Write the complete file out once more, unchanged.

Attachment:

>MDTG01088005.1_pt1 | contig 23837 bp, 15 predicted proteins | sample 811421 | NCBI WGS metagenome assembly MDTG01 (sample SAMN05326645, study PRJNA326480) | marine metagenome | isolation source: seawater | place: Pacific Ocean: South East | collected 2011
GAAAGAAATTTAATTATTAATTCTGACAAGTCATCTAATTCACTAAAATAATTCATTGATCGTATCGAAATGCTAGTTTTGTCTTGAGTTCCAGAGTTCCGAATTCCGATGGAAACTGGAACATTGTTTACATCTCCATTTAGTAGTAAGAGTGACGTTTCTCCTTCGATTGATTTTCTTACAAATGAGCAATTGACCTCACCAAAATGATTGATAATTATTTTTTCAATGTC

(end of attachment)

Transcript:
>MDTG01088005.1_pt1 | contig 23837 bp, 15 predicted proteins | sample 811421 | NCBI WGS metagenome assembly MDTG01 (sample SAMN05326645, study PRJNA326480) | marine metagenome | isolation source: seawater | place: Pacific Ocean: South East | collected 2011
GAAAGAAATTTAATTATTAATTCTGACAAGTCATCTAATTCACTAAAATAATTCATTGATCGTATCGAAATGCTAGTTTTGTCTTGAGTTCCAGAGTTCCGAATTCCGATGGAAACTGGAACATTGTTTACATCTCCATTTAGTAGTAAGAGTGACGTTTCTCCTTCGATTGATTTTCTTACAAATGAGCAATTGACCTCACCAAAATGATTGATAATTATTTTTTCAATGTC